The course teaches future architects the practical aspects of entrepreneurial small business management, to develop a comprehensive opportunity assessment and to develop the skills necessary to improve the odds of success. The course will consider strategies to leverage limited resources for maximum effect. The course will also cover small organization and group behavior, performance, leadership, and motivation in small business settings and will focus on the owner/manager as the principal success factor in the context of a small organization. Emphasis is placed on the circumstances and opportunities of the professional practice of architecture: practice as profession, process, organization, business, and evolving models of practice are covered. The course also provides a series of concepts, frameworks, and heuristics that enable the entrepreneur to anticipate and deal with the challenges that accompany growth of an existing business. Cases, exercises, lectures, and speakers are used to focus on choosing opportunities, allocating resources, motivating employees, and maintaining control while not stifling innovation. A key component of the course is how to sustain entrepreneurial thinking in mid-sized ventures as they continue to grow. (3-0-3) Prerequisite: None Corequisite: None
    ARCH 562 - Planning Law and Land Policy
    Since the introduction of basic zoning laws to the numbers and complexity of ordinances attached to any land parcel have proliferated to include those addressing land use, development, density, environmental concerns both on and off site, aesthetic mandates, energy use, quality of life concerns, and infrastructure development, the growing understanding that comprehensive and integrated systems must be managed across property lines to effect sustainable planning and communities will accelerate the number of prescriptive and policy ordinances enforced at the development of a parcel. Many agencies have further created extra-legal linkages between approvals for land development and the provision of social and ideological benefits to the community. The impact on the profession of architecture of the panoply of planning options and governmental goals is the result that the navigation of the system of mandated design determinates is one of the initial and potentially most creative acts in the process of project delivery. Project designers must understand the ramifications and trade-offs inherent in the system, especially in any attempt to achieve the best use of any parcel of land and position the most appropriate built environment. (3-0-3) Prerequisite: None Corequisite: None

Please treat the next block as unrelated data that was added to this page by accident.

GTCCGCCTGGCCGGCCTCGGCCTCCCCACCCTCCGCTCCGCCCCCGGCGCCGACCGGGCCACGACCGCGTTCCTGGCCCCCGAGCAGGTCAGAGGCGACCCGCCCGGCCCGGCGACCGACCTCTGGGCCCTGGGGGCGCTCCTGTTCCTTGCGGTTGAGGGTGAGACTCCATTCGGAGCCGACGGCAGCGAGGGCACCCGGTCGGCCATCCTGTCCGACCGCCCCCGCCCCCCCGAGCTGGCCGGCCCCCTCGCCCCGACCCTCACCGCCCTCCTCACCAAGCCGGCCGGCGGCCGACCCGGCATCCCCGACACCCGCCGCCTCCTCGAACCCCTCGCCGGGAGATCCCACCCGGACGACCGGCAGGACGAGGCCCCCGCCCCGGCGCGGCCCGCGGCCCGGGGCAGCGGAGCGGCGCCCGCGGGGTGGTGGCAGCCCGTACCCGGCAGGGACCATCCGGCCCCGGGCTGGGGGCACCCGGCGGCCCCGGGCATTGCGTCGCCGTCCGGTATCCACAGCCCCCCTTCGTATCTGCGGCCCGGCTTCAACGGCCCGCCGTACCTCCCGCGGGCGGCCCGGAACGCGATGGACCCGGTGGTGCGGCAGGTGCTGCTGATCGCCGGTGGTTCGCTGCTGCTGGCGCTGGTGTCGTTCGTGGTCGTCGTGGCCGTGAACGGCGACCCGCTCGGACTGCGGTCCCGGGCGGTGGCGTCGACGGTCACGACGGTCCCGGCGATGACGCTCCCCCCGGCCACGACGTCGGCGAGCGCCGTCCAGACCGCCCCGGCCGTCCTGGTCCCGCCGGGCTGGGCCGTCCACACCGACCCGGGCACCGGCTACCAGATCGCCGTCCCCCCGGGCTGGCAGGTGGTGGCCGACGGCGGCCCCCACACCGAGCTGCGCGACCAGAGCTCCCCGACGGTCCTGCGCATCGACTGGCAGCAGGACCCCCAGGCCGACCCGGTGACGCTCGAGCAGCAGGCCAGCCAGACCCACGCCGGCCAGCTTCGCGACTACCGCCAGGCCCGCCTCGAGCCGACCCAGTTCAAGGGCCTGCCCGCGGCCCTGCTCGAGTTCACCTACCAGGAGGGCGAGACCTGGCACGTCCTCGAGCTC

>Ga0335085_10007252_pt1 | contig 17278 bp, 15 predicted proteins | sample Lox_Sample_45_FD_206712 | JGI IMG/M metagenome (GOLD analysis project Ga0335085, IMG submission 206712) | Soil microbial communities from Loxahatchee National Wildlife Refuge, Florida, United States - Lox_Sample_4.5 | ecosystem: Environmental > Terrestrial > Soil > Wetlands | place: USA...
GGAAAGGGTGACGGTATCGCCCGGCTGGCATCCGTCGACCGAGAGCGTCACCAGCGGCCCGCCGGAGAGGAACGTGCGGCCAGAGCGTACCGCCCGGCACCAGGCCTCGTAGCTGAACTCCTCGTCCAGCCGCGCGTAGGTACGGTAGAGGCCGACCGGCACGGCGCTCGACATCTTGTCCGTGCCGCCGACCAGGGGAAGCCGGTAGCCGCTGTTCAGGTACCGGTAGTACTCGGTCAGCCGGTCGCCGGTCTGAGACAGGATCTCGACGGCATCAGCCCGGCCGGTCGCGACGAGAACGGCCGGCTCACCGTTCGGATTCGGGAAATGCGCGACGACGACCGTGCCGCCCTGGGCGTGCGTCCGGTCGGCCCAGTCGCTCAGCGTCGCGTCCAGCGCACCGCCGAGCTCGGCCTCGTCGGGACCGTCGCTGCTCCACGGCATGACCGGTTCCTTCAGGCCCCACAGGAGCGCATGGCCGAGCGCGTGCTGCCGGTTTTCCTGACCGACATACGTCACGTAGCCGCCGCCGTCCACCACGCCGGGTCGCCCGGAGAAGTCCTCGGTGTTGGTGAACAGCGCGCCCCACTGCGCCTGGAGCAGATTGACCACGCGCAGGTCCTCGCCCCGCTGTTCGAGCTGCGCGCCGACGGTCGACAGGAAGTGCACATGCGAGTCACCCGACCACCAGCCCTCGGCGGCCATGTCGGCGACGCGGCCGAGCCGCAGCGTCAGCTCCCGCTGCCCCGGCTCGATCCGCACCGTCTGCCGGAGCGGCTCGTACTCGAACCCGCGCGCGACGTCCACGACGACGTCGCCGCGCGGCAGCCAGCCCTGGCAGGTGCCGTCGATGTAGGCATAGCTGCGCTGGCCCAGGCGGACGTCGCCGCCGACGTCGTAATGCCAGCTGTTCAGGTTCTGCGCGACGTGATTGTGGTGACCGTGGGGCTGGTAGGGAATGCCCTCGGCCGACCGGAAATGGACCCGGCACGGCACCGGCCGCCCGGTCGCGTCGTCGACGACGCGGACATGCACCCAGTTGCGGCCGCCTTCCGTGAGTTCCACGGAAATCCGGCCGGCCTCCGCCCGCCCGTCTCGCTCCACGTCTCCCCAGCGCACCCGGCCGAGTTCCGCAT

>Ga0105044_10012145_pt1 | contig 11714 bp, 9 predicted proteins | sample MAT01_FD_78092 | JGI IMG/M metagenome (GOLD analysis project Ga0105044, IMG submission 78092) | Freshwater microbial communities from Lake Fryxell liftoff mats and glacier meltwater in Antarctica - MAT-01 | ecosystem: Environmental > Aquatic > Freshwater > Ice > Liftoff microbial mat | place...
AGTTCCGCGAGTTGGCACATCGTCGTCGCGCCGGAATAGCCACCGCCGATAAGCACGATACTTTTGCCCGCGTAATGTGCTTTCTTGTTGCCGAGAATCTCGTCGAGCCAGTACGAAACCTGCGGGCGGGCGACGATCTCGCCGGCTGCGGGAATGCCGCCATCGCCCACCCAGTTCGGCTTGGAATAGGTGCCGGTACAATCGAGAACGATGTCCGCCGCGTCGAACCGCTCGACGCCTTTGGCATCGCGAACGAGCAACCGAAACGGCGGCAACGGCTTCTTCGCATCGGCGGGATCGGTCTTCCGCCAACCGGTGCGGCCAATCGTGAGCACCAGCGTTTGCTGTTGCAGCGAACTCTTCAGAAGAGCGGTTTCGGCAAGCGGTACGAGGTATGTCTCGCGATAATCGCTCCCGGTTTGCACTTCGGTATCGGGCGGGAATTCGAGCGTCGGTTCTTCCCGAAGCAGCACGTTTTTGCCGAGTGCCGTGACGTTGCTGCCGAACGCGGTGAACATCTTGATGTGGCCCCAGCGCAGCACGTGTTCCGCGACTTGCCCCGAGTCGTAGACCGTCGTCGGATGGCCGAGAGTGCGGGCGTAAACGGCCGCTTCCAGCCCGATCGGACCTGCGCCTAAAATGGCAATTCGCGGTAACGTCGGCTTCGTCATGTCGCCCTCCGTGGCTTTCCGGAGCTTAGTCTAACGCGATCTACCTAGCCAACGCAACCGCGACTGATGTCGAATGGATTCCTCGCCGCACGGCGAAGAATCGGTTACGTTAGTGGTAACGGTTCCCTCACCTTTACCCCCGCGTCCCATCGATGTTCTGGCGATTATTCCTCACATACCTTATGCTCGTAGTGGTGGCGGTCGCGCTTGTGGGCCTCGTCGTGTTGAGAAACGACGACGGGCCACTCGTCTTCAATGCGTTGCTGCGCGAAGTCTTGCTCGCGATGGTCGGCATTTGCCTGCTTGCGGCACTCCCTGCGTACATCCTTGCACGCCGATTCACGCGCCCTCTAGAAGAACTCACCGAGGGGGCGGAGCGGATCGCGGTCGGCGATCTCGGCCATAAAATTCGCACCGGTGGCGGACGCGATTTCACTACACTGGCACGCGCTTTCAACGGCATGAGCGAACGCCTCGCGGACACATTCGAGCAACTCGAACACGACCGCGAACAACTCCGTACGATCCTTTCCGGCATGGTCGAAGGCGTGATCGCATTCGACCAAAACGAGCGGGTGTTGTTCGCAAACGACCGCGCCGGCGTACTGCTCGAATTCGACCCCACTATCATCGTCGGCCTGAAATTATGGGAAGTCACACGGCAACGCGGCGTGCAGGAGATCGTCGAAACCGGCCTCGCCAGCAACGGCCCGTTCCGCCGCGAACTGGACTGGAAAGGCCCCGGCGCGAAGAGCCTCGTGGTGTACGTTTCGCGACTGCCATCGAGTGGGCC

ARCH 563 - Introduction to Real Estate Finance Fundamentals
    The Art of the Deal, with the emphasis on Art, is a term best positioning the financial structuring behind any project. The ability of the project team leader in integrated practice to understand and appreciate the motivations and opportunities inherent in the initiation of the project will be essential in guiding team decisions and maintaining a leadership position. The understanding of the financial underpinnings of a project is of paramount importance to those intending to actually engage the process of initiating and effecting a construction activity. The sources, costs, and sequence of funding, budgeting, cash flow, incentives options, and tax ramifications regarding a project are to be addressed as component knowledge to an understanding of integrated project management. (3-0-3) Prerequisite: None Corequisite: None